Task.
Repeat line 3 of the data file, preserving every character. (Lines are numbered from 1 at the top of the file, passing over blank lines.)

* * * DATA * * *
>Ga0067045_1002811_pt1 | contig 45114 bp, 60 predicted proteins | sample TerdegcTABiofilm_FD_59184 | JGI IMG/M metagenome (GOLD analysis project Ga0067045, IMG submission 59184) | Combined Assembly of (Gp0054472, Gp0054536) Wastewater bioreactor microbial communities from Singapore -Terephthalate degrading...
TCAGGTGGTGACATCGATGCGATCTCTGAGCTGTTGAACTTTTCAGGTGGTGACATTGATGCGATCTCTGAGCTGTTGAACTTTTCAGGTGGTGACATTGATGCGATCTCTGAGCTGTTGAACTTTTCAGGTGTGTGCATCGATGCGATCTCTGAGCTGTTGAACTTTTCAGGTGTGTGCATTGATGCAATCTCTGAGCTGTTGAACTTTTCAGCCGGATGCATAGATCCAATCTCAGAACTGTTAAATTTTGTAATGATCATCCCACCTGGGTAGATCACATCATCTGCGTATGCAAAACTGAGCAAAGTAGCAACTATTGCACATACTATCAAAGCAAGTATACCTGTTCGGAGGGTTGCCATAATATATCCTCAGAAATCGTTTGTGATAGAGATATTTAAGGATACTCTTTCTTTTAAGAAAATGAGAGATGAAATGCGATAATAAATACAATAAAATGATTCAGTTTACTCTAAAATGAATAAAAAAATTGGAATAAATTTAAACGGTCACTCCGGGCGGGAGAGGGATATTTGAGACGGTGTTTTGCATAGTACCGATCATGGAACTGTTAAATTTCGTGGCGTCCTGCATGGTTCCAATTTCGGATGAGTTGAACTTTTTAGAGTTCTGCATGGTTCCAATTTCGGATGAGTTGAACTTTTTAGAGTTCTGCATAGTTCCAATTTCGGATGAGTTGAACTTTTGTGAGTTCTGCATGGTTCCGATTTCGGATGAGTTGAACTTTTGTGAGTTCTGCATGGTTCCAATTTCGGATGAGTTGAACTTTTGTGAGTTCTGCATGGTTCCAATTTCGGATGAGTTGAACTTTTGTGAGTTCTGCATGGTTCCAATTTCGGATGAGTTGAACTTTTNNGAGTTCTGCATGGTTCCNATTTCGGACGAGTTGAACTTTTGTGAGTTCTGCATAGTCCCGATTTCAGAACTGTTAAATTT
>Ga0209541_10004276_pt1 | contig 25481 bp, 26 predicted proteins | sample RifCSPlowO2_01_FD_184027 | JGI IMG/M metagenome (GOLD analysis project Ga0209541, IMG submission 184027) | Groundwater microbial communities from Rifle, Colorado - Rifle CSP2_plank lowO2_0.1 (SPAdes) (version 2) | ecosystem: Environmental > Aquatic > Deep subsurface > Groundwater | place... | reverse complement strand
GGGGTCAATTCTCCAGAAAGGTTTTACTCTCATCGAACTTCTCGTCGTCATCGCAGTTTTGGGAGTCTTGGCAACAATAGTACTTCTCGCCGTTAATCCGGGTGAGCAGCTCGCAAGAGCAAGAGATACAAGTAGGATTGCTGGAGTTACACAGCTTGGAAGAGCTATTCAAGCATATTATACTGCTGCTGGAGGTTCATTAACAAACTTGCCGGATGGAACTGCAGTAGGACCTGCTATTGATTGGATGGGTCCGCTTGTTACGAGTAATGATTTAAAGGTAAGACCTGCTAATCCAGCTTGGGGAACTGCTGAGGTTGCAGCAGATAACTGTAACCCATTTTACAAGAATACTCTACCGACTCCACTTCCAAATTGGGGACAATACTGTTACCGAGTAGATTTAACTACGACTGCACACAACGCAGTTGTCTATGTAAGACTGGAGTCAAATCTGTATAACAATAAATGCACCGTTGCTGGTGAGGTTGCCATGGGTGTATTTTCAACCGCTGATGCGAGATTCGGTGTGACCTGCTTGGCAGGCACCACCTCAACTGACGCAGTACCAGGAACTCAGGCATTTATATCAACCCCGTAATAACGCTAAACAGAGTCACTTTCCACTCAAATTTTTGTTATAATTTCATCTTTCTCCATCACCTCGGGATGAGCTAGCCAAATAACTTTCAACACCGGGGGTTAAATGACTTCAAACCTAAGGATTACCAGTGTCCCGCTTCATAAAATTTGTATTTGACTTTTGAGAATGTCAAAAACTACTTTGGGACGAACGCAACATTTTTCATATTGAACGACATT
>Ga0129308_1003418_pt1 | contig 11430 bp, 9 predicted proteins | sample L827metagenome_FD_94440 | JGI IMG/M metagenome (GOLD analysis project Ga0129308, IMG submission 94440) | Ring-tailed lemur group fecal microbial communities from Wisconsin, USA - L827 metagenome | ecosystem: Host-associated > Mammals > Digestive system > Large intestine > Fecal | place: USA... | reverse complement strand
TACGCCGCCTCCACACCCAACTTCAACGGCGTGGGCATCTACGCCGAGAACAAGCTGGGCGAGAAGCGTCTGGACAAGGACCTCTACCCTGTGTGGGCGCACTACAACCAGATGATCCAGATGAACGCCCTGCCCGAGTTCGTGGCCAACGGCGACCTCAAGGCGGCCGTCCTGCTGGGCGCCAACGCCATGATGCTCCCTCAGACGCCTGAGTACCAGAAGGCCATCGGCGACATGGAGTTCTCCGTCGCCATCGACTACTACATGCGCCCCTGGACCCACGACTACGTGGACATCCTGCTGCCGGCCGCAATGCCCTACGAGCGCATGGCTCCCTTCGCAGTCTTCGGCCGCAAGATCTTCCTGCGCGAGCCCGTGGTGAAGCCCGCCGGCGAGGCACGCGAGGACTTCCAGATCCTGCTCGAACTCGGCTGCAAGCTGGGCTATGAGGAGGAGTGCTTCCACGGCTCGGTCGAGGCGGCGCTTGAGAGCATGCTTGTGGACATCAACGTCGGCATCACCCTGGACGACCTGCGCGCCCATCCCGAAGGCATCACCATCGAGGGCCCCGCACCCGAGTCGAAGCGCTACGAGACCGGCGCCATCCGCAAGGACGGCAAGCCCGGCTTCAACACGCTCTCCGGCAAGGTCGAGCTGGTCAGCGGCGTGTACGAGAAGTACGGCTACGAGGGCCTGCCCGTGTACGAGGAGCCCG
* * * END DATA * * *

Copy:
>Ga0209541_10004276_pt1 | contig 25481 bp, 26 predicted proteins | sample RifCSPlowO2_01_FD_184027 | JGI IMG/M metagenome (GOLD analysis project Ga0209541, IMG submission 184027) | Groundwater microbial communities from Rifle, Colorado - Rifle CSP2_plank lowO2_0.1 (SPAdes) (version 2) | ecosystem: Environmental > Aquatic > Deep subsurface > Groundwater | place... | reverse complement strand